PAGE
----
Thomas Mann, near the beginning of his book Death in Venice, presents a figure of a man on a boat who, though old, is dressed as if he is young. Mann uses the most grotesque terms to describe him. The narrator tells us that Aschenbach, the main character, is appalled by the juxtaposition of youth and old age. And this evokes an experience of what the German philosopher Martin Heidegger might call an experience of angst or what Freud would call the uncanny. At first, he sees a man in a “bright yellow summer suit of ultra-fashionable cut, with a red necktie, and a rakishly tilted Panama, surpassed all the others in his crowing good humor.” But when he looks closer the “good humor” and gay-candor become terrifying:
But as soon as Aschenbach looked at him more carefully, he discovered with a kind of horror that the youth was a cheat. He was old, that was unquestionable. There were wrinkles around his eyes and mouth. The faint crimson of the cheeks was paint, the hair under his brilliantly decorated straw hat was a wig; his neck was hollow and stringy, his turned-up mustache and imperial on his chin were dyed; the full set of yellow teeth which he displayed when he laughed, a cheap artificial plate…Fascinated with loathing, Aschenbach watched him intercourse with his friends….He felt as thought everything were not quite the same as usual, as though some dreamlike estrangement, some peculiar distortion of the world were beginning to take possession of him.
What I love about Gary Shteyngart’s novel Super Sad True Love Story is the fact that, unlike Mann’s Aschenbach, we are given an opportunity to chuckle about the juxtaposition of age and youth (that is middle-age and youth). Instead of pulling back in horror and anxiety, Shteyngart gives a kind of sad-charm to the juxtaposition.
At the outset of the novel, entitled “Do not go Gentle,” we read a diary entry by the main character, Larry Abramov. He is a middle aged man who tells us that he has made a “major decision: I am never going to die.” His description of how he is going to live on beyond his body is comical. He tells us, with a faux confidence, that “others will die around me. They will be nullified. Nothing of their personality will remain.”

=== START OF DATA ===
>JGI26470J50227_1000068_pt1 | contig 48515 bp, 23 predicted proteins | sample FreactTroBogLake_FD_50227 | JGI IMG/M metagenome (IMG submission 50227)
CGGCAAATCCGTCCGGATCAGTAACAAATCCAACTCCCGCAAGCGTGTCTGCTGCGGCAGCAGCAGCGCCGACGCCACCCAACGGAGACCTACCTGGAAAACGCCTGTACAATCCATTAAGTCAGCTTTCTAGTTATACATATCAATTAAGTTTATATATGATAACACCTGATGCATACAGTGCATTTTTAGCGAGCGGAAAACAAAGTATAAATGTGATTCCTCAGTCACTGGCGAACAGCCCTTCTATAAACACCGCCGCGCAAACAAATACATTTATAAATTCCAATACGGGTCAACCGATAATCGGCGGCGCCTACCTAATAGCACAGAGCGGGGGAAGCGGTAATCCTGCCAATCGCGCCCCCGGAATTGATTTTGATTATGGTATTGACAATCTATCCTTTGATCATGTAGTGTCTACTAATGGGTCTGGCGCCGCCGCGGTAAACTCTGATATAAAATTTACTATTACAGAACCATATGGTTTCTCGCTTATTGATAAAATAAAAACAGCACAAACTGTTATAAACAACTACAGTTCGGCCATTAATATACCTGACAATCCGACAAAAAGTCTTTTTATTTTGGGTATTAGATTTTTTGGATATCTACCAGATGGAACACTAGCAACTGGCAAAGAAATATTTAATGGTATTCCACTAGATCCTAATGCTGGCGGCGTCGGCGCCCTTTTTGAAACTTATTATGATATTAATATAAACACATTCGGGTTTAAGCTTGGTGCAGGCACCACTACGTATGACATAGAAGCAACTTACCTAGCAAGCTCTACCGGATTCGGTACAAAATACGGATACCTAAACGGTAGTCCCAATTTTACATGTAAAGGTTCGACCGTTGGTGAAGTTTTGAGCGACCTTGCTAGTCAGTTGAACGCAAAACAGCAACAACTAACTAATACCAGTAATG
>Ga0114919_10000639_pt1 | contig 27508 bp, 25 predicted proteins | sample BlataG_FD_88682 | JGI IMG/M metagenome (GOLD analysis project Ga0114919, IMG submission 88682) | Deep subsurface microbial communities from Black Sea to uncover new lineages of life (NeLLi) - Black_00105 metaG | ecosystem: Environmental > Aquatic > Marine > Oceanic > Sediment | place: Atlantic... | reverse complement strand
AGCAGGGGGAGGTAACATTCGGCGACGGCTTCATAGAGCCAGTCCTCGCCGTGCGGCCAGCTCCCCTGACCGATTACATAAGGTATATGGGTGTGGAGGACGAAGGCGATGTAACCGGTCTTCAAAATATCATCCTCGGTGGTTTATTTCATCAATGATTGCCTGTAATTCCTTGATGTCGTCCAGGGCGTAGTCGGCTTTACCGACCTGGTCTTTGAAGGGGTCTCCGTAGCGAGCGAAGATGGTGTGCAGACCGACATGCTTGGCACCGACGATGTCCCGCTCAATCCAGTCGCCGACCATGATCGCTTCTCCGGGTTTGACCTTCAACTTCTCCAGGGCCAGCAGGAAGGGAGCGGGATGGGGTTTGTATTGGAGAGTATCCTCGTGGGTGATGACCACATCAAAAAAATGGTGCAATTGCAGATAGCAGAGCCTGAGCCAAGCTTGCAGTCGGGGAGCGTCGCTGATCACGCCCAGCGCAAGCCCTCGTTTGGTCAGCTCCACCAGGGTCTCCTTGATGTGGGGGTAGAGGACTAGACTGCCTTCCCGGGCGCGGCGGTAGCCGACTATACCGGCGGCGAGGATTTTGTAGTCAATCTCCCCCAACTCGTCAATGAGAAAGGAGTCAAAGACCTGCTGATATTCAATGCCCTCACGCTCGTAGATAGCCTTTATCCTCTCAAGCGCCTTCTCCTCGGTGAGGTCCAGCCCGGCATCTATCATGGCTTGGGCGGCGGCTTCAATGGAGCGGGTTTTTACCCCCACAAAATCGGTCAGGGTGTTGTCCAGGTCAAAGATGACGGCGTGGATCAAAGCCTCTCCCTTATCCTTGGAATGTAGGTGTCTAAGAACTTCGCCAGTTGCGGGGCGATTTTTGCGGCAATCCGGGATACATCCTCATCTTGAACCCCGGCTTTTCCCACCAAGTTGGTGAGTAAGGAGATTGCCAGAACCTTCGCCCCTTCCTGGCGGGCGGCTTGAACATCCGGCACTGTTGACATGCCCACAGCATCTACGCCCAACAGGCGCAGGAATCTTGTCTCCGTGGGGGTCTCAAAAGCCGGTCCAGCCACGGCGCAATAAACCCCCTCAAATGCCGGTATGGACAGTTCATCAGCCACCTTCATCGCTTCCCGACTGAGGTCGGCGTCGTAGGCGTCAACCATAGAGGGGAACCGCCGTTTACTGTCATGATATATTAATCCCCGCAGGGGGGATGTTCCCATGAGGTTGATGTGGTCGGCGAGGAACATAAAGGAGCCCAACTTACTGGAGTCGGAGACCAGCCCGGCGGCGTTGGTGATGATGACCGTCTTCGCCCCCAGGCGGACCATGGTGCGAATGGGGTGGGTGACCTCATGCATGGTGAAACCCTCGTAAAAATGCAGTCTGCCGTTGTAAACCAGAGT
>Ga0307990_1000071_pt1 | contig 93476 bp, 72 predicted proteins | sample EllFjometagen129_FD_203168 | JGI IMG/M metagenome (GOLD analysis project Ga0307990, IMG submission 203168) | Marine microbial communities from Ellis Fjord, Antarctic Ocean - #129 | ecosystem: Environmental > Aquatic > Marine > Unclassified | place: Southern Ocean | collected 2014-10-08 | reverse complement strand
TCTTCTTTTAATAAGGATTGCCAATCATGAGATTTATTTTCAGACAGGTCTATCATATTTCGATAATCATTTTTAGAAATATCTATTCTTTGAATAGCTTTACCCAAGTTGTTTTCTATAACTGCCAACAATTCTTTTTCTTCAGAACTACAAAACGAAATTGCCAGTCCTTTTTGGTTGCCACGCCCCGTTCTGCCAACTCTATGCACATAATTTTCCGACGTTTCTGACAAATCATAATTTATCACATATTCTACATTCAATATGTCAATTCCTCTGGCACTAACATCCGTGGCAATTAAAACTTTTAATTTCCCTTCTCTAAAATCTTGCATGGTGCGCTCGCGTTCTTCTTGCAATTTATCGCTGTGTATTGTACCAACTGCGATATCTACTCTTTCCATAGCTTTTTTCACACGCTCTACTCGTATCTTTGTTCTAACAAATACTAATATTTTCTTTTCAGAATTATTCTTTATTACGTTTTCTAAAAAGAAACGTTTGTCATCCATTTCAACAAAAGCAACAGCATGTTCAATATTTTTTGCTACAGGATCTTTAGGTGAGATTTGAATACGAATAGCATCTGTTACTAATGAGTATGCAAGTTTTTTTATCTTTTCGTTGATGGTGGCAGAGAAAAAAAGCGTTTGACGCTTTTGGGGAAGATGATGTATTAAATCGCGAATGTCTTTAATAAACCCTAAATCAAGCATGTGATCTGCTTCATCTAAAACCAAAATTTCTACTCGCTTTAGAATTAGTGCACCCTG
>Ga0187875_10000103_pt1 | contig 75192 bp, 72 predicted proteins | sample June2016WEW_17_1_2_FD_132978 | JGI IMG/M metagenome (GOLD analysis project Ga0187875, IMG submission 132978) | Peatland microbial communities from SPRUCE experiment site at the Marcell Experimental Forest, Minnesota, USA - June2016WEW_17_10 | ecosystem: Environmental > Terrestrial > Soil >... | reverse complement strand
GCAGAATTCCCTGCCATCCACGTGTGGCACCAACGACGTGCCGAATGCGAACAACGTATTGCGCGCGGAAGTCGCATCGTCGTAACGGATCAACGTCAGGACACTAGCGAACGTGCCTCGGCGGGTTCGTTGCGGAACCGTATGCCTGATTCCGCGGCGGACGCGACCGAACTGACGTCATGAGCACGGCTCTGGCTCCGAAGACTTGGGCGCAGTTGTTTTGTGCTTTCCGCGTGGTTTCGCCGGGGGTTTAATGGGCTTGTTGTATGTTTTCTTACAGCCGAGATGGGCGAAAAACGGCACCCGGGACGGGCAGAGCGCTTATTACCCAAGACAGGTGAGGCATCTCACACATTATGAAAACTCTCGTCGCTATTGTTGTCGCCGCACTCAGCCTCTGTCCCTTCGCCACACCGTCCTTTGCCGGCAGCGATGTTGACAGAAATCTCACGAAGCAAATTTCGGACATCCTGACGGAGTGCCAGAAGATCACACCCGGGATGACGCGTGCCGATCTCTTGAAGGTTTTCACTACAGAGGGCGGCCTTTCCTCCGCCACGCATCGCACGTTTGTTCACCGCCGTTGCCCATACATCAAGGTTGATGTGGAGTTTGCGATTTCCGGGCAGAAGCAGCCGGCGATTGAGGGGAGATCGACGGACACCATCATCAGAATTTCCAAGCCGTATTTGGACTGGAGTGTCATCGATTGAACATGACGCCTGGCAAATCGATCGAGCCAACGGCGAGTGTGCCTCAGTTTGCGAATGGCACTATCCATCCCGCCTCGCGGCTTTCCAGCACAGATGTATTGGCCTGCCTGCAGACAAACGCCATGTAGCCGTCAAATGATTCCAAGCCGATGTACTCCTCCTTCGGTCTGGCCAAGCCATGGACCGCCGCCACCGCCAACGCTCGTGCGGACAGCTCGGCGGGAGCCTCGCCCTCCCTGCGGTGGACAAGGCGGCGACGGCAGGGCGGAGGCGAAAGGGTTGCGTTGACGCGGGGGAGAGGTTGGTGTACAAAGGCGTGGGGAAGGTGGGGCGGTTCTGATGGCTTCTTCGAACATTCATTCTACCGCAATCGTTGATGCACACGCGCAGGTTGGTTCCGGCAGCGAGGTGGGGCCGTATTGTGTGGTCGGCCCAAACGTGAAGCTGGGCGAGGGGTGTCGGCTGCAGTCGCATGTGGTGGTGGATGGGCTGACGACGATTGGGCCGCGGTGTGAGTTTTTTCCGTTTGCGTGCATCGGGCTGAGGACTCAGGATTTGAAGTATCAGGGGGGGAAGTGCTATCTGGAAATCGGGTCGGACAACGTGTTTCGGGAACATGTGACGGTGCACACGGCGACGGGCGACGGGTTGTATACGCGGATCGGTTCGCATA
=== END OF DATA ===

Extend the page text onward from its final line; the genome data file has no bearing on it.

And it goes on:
In pop-cultural confidence, Abramov tells himself (after all, it’s his diary) to stop “them” from telling us that “life’s a journey” where you end up somewhere. He assures himself that they are going nowhere, while he is going somewhere:
When I beg the pilot of the rickety UnitedContinentalDeltamerican plane currently trembling its way across the Atlantic to turn around and head straight back to Rome and into Eunice Park’s fickle arms, that’s a journey.(3)
But he won’t beg him. He’s a schlemiel. And this is his fictional attempt at romantic heroism. Yes, he will return to the woman he is in love with: Eunice Park. But how? After writing this, he can’t keep his mind on the romantic mission. He’s a distracted anti-hero. He changes the subject in what seems a sudden revelation. And that revelation is not about returning to her on a romantic journey, but the meaning of a line in a popular Whitney Houston song. It speaks to his obsession with “living on.”
But wait. There’s more, isn’t there? There’s our legacy. We don’t die because our progeny lives on! The ritual passing of the DNA, Mama’s corkscrew curls, his granddaddy’s lower lip, au buh-lieve thuh chil’ren ah our future. I’m quoting here from “The Greatest Love All,” by 1980s pop diva Whitney Houston, track nine of her eponymous first LP. Utter nonsense. The children are our future only in the most narrow, transitive sense. They are our future until they too perish. The song’s next line, “Teach them well and let them lead the way,” encourages adult’s relinquishing of selfhood in favor of future generations. (4)
He thinks this self-negation (for the children and their future) is foolish. But when he reflects on the meaning of Whitney Houston’s line about “ah chil’ren” this brings him to reflect, once again, on Eunice Park. And in this reflection, we see why he charmed by her: she is young and innocent. The two, taken together, bring out a comical juxtaposition of youth and middle age:
Lovely and fresh in their youth; blind to mortality; rolling around, Eunice Park-like, in the tall grass with their alabaster legs; fawns, sweet fawns, all of them, gleaming in their plasticisty; at one with the simple nature of their world. (4)
As one can see, he is drawn in by Eunice Park who is “blind to mortality” while he, apparently, is not. He sees her as an “innocent” schlemiel. And he seems to want that for himself because he is thinking about death and immortality. But, and this is the catch, he is also a schlemiel because he dreams of escaping mortality by way of technology. He has been swayed by what Dostoevsky would call the “miracle” of science.
But unlike Thomas Mann’s narrator, we don’t see a character who is horrified of this juxtaposition of youth and age. This covering over of death evokes a different mood and has a charm that is missing in Mann’s novel.
….to be continued….